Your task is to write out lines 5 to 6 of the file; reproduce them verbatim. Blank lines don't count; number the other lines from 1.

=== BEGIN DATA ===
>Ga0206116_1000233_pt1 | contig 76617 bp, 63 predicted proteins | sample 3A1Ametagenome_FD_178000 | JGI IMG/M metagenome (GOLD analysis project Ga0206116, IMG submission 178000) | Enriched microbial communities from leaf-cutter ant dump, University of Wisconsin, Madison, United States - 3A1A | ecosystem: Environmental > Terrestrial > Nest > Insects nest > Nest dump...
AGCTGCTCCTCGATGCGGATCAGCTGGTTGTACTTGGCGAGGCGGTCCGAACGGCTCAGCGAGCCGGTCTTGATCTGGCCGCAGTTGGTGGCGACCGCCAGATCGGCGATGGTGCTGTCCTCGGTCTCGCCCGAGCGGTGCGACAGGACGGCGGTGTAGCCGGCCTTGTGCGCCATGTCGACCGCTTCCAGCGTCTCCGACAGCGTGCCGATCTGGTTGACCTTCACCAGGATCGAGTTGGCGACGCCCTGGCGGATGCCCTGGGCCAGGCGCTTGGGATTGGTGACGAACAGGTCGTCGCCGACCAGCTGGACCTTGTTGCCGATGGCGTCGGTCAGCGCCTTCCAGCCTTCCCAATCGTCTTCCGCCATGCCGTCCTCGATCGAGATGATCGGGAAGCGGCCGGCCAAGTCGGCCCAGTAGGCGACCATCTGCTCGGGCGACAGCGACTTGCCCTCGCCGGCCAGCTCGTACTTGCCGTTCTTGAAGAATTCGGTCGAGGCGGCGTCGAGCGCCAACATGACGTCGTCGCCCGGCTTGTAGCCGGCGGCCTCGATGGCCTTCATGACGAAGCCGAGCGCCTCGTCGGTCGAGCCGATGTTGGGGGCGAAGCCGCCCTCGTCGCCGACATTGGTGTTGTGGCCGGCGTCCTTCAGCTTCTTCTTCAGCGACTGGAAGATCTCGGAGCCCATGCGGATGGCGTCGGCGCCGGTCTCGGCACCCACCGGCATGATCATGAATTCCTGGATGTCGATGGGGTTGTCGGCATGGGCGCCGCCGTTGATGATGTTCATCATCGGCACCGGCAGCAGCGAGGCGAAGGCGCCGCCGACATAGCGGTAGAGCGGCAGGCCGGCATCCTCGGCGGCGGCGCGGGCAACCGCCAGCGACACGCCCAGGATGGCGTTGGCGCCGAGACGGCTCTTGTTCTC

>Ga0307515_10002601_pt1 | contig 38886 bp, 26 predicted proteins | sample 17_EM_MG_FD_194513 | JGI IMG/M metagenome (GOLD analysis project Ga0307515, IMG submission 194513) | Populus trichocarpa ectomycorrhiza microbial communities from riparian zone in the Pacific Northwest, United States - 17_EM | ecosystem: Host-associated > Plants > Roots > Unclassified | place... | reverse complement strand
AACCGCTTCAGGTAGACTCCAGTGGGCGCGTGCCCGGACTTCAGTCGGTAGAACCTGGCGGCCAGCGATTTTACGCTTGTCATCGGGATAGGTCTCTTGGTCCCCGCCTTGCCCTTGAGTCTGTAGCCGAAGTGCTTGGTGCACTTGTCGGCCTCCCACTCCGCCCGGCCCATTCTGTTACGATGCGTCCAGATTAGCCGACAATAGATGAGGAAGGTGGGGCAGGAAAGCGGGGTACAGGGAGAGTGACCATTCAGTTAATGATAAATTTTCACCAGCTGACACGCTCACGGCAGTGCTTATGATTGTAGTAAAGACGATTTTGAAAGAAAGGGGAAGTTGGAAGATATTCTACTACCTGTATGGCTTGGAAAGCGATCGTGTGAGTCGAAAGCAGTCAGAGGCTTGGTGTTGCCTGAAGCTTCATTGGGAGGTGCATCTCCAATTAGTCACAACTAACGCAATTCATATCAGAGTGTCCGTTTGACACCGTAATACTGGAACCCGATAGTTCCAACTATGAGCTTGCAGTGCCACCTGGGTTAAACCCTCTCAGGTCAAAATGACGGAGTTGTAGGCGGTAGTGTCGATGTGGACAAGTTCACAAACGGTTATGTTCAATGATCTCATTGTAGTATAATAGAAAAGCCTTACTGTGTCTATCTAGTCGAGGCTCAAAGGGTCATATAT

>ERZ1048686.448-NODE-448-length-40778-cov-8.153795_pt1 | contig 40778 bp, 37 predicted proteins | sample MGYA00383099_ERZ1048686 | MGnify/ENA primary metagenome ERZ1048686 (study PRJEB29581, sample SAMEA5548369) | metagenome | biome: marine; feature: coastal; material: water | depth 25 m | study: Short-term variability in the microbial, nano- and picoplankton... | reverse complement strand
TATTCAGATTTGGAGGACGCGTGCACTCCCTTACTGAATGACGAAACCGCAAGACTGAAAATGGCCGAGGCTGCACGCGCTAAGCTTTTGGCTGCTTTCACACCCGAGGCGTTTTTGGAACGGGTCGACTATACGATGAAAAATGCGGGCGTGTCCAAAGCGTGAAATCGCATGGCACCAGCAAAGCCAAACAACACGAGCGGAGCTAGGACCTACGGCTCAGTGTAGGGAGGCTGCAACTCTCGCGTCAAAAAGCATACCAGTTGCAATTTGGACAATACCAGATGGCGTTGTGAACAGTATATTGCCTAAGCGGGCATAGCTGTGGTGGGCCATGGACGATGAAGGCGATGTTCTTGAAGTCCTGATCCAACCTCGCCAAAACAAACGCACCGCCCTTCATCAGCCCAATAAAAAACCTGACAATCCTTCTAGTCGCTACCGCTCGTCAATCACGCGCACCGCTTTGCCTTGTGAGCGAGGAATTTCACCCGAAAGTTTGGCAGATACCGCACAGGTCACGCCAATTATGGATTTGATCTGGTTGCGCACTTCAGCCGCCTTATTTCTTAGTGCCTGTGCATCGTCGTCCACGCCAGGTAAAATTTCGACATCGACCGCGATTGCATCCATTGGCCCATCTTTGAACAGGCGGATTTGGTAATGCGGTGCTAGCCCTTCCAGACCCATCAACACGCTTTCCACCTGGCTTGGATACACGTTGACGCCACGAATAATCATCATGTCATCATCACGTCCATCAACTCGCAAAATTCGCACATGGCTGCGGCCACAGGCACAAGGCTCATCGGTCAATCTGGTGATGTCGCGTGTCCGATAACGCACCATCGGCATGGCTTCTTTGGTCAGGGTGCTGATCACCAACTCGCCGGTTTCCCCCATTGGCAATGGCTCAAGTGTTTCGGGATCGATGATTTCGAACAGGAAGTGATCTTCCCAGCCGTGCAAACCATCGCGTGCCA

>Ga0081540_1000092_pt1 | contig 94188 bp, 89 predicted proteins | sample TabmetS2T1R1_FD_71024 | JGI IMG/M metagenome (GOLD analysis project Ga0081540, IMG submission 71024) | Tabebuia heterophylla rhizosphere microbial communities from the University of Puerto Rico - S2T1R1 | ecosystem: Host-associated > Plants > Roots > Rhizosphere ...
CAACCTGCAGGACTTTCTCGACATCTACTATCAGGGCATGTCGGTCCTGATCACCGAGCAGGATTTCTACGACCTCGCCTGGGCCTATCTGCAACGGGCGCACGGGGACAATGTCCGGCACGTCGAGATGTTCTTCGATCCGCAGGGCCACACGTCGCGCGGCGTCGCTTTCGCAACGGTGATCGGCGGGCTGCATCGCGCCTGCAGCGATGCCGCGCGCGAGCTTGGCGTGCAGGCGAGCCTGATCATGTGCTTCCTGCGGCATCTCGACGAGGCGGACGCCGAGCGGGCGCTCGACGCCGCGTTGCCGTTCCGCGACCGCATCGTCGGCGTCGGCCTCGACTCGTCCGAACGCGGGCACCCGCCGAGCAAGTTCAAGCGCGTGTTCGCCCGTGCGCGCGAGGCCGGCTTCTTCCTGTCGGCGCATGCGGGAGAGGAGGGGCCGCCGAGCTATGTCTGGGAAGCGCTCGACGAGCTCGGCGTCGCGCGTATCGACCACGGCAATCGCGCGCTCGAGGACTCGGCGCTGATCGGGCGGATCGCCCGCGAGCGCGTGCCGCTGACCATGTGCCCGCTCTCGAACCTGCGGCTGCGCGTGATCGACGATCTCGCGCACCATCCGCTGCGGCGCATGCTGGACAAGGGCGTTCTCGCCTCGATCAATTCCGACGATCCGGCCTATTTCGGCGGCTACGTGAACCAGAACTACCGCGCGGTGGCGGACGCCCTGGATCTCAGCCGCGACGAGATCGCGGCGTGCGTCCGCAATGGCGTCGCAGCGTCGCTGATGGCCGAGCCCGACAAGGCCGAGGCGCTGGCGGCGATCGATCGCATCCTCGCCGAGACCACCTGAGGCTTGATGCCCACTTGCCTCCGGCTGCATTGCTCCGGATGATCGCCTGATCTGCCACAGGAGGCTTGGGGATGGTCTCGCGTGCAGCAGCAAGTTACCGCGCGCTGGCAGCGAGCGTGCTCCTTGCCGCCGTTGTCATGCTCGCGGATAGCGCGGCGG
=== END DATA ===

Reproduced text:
>ERZ1048686.448-NODE-448-length-40778-cov-8.153795_pt1 | contig 40778 bp, 37 predicted proteins | sample MGYA00383099_ERZ1048686 | MGnify/ENA primary metagenome ERZ1048686 (study PRJEB29581, sample SAMEA5548369) | metagenome | biome: marine; feature: coastal; material: water | depth 25 m | study: Short-term variability in the microbial, nano- and picoplankton... | reverse complement strand
TATTCAGATTTGGAGGACGCGTGCACTCCCTTACTGAATGACGAAACCGCAAGACTGAAAATGGCCGAGGCTGCACGCGCTAAGCTTTTGGCTGCTTTCACACCCGAGGCGTTTTTGGAACGGGTCGACTATACGATGAAAAATGCGGGCGTGTCCAAAGCGTGAAATCGCATGGCACCAGCAAAGCCAAACAACACGAGCGGAGCTAGGACCTACGGCTCAGTGTAGGGAGGCTGCAACTCTCGCGTCAAAAAGCATACCAGTTGCAATTTGGACAATACCAGATGGCGTTGTGAACAGTATATTGCCTAAGCGGGCATAGCTGTGGTGGGCCATGGACGATGAAGGCGATGTTCTTGAAGTCCTGATCCAACCTCGCCAAAACAAACGCACCGCCCTTCATCAGCCCAATAAAAAACCTGACAATCCTTCTAGTCGCTACCGCTCGTCAATCACGCGCACCGCTTTGCCTTGTGAGCGAGGAATTTCACCCGAAAGTTTGGCAGATACCGCACAGGTCACGCCAATTATGGATTTGATCTGGTTGCGCACTTCAGCCGCCTTATTTCTTAGTGCCTGTGCATCGTCGTCCACGCCAGGTAAAATTTCGACATCGACCGCGATTGCATCCATTGGCCCATCTTTGAACAGGCGGATTTGGTAATGCGGTGCTAGCCCTTCCAGACCCATCAACACGCTTTCCACCTGGCTTGGATACACGTTGACGCCACGAATAATCATCATGTCATCATCACGTCCATCAACTCGCAAAATTCGCACATGGCTGCGGCCACAGGCACAAGGCTCATCGGTCAATCTGGTGATGTCGCGTGTCCGATAACGCACCATCGGCATGGCTTCTTTGGTCAGGGTGCTGATCACCAACTCGCCGGTTTCCCCCATTGGCAATGGCTCAAGTGTTTCGGGATCGATGATTTCGAACAGGAAGTGATCTTCCCAGCCGTGCAAACCATCGCGTGCCA